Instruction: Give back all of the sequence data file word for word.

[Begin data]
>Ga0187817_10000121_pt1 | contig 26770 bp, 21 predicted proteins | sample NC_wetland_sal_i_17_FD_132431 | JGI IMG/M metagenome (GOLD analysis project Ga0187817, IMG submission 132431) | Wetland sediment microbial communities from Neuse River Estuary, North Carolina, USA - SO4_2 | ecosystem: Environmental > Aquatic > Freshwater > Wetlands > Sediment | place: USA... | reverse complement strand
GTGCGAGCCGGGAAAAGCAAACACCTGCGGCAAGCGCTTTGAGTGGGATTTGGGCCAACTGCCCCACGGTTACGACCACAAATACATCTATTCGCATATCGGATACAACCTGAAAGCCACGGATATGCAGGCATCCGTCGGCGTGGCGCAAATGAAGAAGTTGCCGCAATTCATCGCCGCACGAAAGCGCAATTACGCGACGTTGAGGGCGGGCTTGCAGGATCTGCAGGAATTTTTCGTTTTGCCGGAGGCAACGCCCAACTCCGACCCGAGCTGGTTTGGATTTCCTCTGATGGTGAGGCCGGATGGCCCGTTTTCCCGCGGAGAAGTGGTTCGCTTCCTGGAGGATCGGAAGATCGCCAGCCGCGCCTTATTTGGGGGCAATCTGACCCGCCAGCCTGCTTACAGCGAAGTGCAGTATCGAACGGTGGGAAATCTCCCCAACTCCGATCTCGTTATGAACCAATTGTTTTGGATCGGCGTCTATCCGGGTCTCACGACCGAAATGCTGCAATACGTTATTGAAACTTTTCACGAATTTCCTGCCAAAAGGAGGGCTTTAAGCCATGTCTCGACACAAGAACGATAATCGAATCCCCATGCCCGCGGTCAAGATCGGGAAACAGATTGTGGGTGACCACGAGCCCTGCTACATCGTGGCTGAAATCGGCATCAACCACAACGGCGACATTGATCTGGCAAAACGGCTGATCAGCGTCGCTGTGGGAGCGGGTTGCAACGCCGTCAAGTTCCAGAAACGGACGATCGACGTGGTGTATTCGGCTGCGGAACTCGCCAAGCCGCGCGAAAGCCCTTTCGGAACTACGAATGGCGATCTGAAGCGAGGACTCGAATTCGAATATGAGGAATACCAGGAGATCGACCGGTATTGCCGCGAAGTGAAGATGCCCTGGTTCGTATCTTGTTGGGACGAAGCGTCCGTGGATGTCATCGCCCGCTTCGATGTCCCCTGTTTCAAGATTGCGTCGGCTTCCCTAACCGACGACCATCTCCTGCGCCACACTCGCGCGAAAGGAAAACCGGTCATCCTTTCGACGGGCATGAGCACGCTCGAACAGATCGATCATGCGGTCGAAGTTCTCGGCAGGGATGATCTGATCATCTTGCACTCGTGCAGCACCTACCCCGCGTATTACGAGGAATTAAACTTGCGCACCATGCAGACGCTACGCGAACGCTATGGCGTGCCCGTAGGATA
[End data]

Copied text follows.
>Ga0187817_10000121_pt1 | contig 26770 bp, 21 predicted proteins | sample NC_wetland_sal_i_17_FD_132431 | JGI IMG/M metagenome (GOLD analysis project Ga0187817, IMG submission 132431) | Wetland sediment microbial communities from Neuse River Estuary, North Carolina, USA - SO4_2 | ecosystem: Environmental > Aquatic > Freshwater > Wetlands > Sediment | place: USA... | reverse complement strand
GTGCGAGCCGGGAAAAGCAAACACCTGCGGCAAGCGCTTTGAGTGGGATTTGGGCCAACTGCCCCACGGTTACGACCACAAATACATCTATTCGCATATCGGATACAACCTGAAAGCCACGGATATGCAGGCATCCGTCGGCGTGGCGCAAATGAAGAAGTTGCCGCAATTCATCGCCGCACGAAAGCGCAATTACGCGACGTTGAGGGCGGGCTTGCAGGATCTGCAGGAATTTTTCGTTTTGCCGGAGGCAACGCCCAACTCCGACCCGAGCTGGTTTGGATTTCCTCTGATGGTGAGGCCGGATGGCCCGTTTTCCCGCGGAGAAGTGGTTCGCTTCCTGGAGGATCGGAAGATCGCCAGCCGCGCCTTATTTGGGGGCAATCTGACCCGCCAGCCTGCTTACAGCGAAGTGCAGTATCGAACGGTGGGAAATCTCCCCAACTCCGATCTCGTTATGAACCAATTGTTTTGGATCGGCGTCTATCCGGGTCTCACGACCGAAATGCTGCAATACGTTATTGAAACTTTTCACGAATTTCCTGCCAAAAGGAGGGCTTTAAGCCATGTCTCGACACAAGAACGATAATCGAATCCCCATGCCCGCGGTCAAGATCGGGAAACAGATTGTGGGTGACCACGAGCCCTGCTACATCGTGGCTGAAATCGGCATCAACCACAACGGCGACATTGATCTGGCAAAACGGCTGATCAGCGTCGCTGTGGGAGCGGGTTGCAACGCCGTCAAGTTCCAGAAACGGACGATCGACGTGGTGTATTCGGCTGCGGAACTCGCCAAGCCGCGCGAAAGCCCTTTCGGAACTACGAATGGCGATCTGAAGCGAGGACTCGAATTCGAATATGAGGAATACCAGGAGATCGACCGGTATTGCCGCGAAGTGAAGATGCCCTGGTTCGTATCTTGTTGGGACGAAGCGTCCGTGGATGTCATCGCCCGCTTCGATGTCCCCTGTTTCAAGATTGCGTCGGCTTCCCTAACCGACGACCATCTCCTGCGCCACACTCGCGCGAAAGGAAAACCGGTCATCCTTTCGACGGGCATGAGCACGCTCGAACAGATCGATCATGCGGTCGAAGTTCTCGGCAGGGATGATCTGATCATCTTGCACTCGTGCAGCACCTACCCCGCGTATTACGAGGAATTAAACTTGCGCACCATGCAGACGCTACGCGAACGCTATGGCGTGCCCGTAGGATA